At the RSA we call our current approach ‘the power to create’; an idea that our three-year strategy is crystallised around. As a lawyer who is employed to support the governance of the RSA this raises an interesting question.
Creative lawyers and for that matter creative accountants and other individuals paid to measure risk do not have much credibility in being labelled creative. In my former career as a fraud lawyer the term creative would often be used as a mark of derision in cross-examination or closing speeches before a jury or judge.
Working at the heart of such a creative organisation as the RSA has caused me to begin to appreciate how nuanced the question of risk can be. For the RSA like many other organisations sitting at the heart of the information revolution we are currently going through there is a serious risk in not being creative enough. While huge multi-national organisations can grow in a few years to be behemoths of our age large behemoths can disappear in a matter of year or two.
Risk is usually measured based on two factors, the likelihood of a decision having a good outcome and the commitment of resources that it will take. Traditionally organisations, especially ones which have been established for some time have avoided making high risk decisions and tried to make sure that the decisions they have made have predominantly fallen within the low risk category. In fact the role of professionals like myself has been to help Boards and Management Teams avoid those categories in the High Risk territory while carefully managing risk so they fall in the low risk areas; giving advice accordingly.
The difficulty now though is that this paradigm no longer works as technology changes at such a fast rate and correspondingly the rate of development itself has dramatically increased in our increasingly connected world. Two examples of cautious companies that have made safe decisions and found themselves in difficulties are Blackberry in the mobile market which ten years ago was the dominant player and Kodak with the advancement of digital photography. The hard lesson at the core of both is they had the research and innovation to continue to be dominant players (Blackberry still leads in terms of security, Kodak was a pioneer of digital imaging) but failed to back those discoveries with risky decisions preferring to maintain the low risk option of continuing their current business models.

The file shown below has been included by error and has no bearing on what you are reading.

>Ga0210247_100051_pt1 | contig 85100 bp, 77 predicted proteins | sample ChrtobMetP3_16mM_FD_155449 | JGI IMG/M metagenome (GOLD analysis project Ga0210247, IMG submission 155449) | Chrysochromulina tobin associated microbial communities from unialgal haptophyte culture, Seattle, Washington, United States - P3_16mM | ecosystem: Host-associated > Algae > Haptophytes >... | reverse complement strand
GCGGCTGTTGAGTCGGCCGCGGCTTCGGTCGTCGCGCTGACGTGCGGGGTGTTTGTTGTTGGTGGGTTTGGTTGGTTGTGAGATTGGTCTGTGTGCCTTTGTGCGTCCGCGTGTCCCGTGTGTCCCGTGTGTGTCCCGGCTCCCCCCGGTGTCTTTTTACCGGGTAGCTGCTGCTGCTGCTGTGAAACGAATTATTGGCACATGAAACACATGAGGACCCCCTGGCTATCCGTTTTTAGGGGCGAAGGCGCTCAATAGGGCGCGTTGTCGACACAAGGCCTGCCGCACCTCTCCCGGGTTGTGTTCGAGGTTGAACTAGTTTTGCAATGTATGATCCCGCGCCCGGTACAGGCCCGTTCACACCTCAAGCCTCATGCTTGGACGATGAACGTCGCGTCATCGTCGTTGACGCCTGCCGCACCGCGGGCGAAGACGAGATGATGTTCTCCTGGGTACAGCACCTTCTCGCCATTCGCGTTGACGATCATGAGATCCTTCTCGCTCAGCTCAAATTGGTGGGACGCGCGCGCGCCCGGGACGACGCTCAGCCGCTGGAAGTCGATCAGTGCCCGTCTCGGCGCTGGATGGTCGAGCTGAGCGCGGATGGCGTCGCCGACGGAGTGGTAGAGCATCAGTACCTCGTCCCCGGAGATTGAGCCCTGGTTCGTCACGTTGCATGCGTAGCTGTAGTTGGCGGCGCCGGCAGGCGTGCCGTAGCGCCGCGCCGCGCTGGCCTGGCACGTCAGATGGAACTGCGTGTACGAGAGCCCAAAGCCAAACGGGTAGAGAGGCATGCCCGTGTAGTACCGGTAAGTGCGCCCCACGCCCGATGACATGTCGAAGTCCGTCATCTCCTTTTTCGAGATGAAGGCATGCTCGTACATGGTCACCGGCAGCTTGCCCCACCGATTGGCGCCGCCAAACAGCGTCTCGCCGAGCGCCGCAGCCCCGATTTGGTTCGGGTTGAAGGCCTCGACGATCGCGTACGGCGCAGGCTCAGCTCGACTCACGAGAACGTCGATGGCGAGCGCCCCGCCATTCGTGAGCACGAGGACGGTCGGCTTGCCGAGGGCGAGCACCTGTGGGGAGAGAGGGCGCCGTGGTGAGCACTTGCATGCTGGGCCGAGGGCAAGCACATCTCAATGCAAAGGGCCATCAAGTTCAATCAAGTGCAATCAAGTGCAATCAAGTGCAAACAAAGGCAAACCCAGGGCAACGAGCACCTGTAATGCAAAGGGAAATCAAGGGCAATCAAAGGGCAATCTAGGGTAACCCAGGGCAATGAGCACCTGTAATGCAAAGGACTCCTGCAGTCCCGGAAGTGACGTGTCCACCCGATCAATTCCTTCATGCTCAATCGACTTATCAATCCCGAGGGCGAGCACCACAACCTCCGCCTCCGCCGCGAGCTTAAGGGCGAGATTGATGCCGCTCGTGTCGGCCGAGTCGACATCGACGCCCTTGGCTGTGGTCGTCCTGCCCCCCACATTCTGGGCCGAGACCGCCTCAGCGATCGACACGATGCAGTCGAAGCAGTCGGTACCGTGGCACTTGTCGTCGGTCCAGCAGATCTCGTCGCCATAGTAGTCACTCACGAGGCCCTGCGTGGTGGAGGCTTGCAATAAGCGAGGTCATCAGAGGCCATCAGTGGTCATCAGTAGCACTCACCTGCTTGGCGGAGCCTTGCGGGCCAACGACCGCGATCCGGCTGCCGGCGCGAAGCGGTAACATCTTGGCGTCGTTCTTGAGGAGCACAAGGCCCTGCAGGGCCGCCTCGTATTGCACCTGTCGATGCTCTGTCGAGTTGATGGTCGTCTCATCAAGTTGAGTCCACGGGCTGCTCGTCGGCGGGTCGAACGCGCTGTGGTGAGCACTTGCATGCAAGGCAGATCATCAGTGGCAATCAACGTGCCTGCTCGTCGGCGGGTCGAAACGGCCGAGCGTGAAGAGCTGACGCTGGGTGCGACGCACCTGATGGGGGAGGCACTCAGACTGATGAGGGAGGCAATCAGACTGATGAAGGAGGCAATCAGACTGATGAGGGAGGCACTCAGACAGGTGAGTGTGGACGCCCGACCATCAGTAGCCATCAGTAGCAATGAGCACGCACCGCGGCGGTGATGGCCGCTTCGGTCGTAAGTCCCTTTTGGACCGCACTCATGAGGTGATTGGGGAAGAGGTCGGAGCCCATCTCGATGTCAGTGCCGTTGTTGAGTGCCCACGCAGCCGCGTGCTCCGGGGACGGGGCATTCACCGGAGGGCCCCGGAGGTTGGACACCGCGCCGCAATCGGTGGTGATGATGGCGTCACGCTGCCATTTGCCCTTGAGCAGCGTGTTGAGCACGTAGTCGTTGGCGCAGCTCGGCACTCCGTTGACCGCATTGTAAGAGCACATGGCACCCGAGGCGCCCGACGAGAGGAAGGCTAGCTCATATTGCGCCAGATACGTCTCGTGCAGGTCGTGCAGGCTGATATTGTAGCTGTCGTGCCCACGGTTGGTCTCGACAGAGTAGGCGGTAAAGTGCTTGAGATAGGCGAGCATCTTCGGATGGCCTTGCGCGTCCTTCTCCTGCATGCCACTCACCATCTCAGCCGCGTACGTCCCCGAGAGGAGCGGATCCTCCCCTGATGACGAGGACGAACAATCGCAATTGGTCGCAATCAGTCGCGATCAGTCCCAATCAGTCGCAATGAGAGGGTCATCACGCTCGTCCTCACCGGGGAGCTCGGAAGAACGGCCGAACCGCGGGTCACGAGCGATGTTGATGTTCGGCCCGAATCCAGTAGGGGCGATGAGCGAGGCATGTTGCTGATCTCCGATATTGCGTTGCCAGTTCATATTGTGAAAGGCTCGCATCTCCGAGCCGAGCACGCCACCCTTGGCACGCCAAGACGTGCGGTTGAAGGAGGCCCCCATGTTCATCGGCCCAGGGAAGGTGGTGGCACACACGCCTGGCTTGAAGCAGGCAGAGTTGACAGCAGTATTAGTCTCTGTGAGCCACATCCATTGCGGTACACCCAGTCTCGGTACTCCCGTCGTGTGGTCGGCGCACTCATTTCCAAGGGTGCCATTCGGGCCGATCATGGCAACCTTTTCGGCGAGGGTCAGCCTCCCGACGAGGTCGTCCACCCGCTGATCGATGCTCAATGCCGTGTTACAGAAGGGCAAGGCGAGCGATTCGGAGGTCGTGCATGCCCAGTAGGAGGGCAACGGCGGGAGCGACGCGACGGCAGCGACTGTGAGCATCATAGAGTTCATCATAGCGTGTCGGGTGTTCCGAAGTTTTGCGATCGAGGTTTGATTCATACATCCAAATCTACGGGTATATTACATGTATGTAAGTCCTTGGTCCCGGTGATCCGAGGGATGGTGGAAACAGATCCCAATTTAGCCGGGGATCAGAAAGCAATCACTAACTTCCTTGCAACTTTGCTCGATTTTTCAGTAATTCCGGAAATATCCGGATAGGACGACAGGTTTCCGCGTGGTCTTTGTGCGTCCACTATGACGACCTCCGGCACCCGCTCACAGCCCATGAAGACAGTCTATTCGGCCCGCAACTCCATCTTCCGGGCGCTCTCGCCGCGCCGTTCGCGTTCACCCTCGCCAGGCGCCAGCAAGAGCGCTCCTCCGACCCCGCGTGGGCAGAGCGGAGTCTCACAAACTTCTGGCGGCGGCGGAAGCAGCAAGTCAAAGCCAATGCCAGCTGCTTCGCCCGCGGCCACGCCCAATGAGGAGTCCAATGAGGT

So what can we learn?
- Organisations must learn to be willing to make paradigm jumps and by extension a Board and its advisors must learn to recognise that a series of low risk decisions may ultimately bring the premature end to an organisation just as much as one wrong risky one. In some cases this may even require reframing governing documents or an organisation to help put it in a position to be able to make a paradigm jump when required.
- Boards must learn to be creative; and set up the processes to ensure they can be. When Google recently carried out a stock split one of the most interesting aspects was the careful structure the founders Larry Page and Sergey Brin used to ensure they still retained strong control over the company. They see shareholders control as a risk to be managed because inevitably shareholders have a tendency to limit the ability of Google to continue to be creative choosing instead to push for more short term return on investment.
- Boards must be skilled in creativity. In long established companies, the most Non-Executive Directors and Trustees tend to be older or semi-retired; this needs to be identified as a risk. While experience is important the danger is that an older generation do not instinctively understand how core some of the changes are that society is undergoing. Famously I remember talking to a Sales Director ten years ago about the internet which he likened to a craze which would run out of steam and that any investment in it would be throwing away money. It may be the right decision not to make investment but that needs to be decided with some understanding of what is happening.
- Learn that it is fine to fail. Finally organisations need to recognise that failure and making risky decisions is actually something we should embrace and manage. A company will often see research and development and taking those products forward as different decisions; in fact perhaps they should learn they are two sides of the same coin. Ten products invented in the lab and taken to market that result in one successful product that takes off may be an acceptable rate of return. The problem is that most Boards will perceive nine failures and one success as unsuccessful management where maybe it should simply be seen as the price of investment in the tenth successful project which may not have come about if it were not for the preceding nine unsuccessful ones.
It is of course very easy to articulate these challenges, the challenge for me and others whether as non-executive directors, trustees, lawyers, accountants or other advisors is to think more creatively about the advice we give and be clear that sometimes risky decisions are the right ones.